Book Review: A Life of John Calvin by McGrath
Book Review on A Life of John Calvin: A Study in the Shaping of Western Culture,
By Alister E. McGrath
A paper submitted to Dr. Goza
In partial fulfillment of the Requirements for
the course CHHI 525
Liberty Theological seminary
Christopher W. Myers
Sunday, 30 November 2008
Table of Contents
The Content- 3
Interaction with the Text: Commendable- 4
Interaction with the Text: Critiques- 5
Alister E. McGrath is a prolific writer and has written extensively on the history and theology of the Reformation. Previous to his A Life of John Calvin (1990), he wrote The Genesis of Doctrine (1990), Reformation Thought: An Introduction (1988), The Intellectual Origins of the European Reformation (1987), and his magnum opus Iustitia Dei: A History of the Doctrine of Justification (1986), and also his The Making of Modern German Christology (1986), and Luther’s Theology of the Cross (1985). Currently, McGrath is the professor of historical theology at Oxford University, and senior research fellow at Harris Manchester College. McGrath has turned his primary interests from historical theology to natural theology, especially his concern to revive the study of natural theology so that it can interact successfully with natural science, and therefore, combating such atheists as Richard Dawkins.
Dr. McGrath offered a modest, fair, and concise account of the life of John Calvin that emphasized a thoughtful reflection upon the effects of Calvin’s legacy both sociologically and theologically from his death to the present. McGrath did not intend for his work to be exhaustive, but selective (pg. 261). He did not write the book to condemn or to reward Calvin, but to respect the man for who he is—as a person most worthy of study because of the effect that he ultimately had on western civilization (pg. xiv-xv). The book is not merely a biography, but more so an attempt to trace the development, proclamation, and legacy of Calvin’s ideas and discover their influence upon the world, especially sociologically as a movement (pg. xv).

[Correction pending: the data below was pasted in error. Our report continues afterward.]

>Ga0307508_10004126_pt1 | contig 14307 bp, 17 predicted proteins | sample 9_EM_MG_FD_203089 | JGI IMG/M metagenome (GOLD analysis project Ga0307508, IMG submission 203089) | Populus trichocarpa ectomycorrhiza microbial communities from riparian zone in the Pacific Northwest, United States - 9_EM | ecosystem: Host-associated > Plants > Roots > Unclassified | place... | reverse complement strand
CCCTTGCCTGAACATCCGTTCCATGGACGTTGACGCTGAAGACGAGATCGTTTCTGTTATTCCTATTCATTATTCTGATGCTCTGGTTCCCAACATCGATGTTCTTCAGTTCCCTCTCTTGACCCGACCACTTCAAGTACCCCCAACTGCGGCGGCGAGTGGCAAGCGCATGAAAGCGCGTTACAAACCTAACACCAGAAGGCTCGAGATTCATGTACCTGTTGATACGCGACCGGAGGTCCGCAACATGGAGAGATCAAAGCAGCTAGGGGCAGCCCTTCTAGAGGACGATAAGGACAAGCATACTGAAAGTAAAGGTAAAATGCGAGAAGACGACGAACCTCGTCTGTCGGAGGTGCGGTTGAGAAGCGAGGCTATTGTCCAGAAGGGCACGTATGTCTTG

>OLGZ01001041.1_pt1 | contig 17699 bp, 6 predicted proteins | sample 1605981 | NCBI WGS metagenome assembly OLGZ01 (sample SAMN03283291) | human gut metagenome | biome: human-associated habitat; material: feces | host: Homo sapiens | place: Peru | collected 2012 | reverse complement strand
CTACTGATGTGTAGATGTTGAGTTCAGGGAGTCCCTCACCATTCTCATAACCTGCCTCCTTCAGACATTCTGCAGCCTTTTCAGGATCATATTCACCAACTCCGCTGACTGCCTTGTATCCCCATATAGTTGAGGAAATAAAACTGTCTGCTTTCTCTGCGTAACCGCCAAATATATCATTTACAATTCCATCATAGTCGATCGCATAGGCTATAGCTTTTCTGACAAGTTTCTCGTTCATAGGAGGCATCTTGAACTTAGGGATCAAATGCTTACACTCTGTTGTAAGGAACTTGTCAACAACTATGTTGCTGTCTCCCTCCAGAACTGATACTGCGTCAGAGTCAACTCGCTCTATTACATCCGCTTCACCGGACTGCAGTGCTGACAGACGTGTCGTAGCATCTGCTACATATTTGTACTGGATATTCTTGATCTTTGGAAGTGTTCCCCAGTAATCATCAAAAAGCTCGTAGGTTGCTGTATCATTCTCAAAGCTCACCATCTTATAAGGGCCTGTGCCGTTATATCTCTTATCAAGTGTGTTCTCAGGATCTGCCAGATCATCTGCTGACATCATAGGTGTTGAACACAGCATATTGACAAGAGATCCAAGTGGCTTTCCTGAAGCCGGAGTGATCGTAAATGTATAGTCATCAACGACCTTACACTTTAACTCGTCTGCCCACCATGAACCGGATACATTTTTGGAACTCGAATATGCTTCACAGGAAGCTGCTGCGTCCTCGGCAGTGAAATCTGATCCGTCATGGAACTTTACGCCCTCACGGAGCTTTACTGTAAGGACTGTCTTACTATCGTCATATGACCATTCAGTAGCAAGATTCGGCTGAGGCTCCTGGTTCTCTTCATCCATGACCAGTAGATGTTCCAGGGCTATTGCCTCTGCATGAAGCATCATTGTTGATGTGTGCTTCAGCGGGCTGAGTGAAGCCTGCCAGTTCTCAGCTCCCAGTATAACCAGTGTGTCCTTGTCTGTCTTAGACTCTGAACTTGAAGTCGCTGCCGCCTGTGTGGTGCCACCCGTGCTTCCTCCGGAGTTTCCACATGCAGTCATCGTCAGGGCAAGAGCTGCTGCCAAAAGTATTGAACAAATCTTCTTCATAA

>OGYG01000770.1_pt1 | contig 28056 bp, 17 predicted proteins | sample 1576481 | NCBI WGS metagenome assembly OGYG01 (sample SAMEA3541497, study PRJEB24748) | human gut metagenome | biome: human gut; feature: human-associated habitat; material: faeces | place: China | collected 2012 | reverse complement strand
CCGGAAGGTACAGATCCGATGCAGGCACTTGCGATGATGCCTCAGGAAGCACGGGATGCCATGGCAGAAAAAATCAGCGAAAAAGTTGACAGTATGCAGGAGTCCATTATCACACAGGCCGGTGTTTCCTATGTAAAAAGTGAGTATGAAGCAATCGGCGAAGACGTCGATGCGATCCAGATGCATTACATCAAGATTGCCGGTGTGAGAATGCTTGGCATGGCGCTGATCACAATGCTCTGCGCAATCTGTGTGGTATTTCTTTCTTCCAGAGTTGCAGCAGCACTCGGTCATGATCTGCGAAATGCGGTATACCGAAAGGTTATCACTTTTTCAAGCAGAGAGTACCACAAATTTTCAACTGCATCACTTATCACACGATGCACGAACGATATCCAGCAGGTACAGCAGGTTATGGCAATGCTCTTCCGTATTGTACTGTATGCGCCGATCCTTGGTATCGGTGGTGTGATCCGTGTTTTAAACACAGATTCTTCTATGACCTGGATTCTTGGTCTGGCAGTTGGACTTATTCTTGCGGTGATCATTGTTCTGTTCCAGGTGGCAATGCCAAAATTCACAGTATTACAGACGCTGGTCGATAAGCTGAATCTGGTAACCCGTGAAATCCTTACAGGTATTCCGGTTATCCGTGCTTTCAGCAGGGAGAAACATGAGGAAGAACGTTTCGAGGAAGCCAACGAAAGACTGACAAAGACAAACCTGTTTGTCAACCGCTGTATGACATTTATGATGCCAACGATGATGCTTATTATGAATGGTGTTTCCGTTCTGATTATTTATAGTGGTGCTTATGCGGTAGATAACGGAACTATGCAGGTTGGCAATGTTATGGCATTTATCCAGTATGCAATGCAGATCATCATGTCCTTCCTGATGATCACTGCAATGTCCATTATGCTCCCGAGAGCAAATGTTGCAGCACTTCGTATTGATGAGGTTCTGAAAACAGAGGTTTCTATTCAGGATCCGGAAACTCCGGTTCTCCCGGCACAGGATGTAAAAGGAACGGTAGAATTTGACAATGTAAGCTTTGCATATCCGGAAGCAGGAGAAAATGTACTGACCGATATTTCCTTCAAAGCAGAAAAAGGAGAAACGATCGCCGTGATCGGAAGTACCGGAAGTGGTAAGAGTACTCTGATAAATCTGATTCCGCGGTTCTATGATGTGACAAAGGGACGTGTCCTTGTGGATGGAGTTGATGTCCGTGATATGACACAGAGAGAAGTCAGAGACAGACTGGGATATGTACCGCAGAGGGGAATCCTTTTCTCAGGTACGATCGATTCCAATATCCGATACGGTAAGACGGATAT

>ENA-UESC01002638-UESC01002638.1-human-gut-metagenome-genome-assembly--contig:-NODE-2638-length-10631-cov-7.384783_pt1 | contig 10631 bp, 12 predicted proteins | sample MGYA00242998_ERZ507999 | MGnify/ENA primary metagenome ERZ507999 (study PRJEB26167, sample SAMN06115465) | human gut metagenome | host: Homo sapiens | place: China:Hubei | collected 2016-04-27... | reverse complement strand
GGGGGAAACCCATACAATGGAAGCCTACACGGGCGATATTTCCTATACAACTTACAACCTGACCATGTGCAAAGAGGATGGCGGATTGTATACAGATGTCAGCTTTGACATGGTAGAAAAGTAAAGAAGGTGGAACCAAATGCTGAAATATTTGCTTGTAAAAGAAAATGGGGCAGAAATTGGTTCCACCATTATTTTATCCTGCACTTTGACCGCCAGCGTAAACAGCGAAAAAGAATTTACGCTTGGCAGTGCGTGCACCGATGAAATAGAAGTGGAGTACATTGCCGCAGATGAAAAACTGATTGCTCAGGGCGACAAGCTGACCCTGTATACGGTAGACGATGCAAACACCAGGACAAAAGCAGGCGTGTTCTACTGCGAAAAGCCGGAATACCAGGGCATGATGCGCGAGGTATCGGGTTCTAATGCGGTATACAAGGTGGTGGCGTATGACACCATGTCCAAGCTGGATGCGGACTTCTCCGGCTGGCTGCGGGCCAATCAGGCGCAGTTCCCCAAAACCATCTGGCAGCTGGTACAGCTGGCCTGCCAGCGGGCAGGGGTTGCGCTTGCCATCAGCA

After giving an introduction that places the reader within the 16th century context of Calvin’s time (chapter 1), McGrath goes about his task by chronologically moving through Calvin’s life (chapters 2-6, and 9). Chapters 7 and 8 are a parenthesis in McGrath’s chronological discussion to briefly outline the theology of Calvin as understood primarily through Calvin’s Institutes. Chapter 10 traces very briefly the development of Calvinism as a reformed movement from Calvin’s death to its current status and expression in order to show Calvinism’s genesis from Switzerland and eventually the expansion to France Germany, and then ultimately to the world at large. Chapters 11 and 12 are McGrath’s attempt to understand Calvinism’s impact upon history and the modern western world.
Interaction with the Text: Commendable
Three areas of strength in McGrath’s work are commendable. First, McGrath not only sets many negative misrepresentations of Calvin straight, but he also corrects many of Calvin’s past biographers of untenable historical fallacies. This became most notable in McGrath’s honest appraisal of Calvin’s early Parisian period, admitting it to be one of the “gaps” in our historical knowledge of Calvin due to scant data (pp. 18-19). Where many of Calvin’s other biographers were willing to generalize or assume due to this lack of data, McGrath rightfully shows to be unwilling to do so and quickly admits uncertainties and calls out the uncouthness of the generalities and assumptions of other scholars (21-27).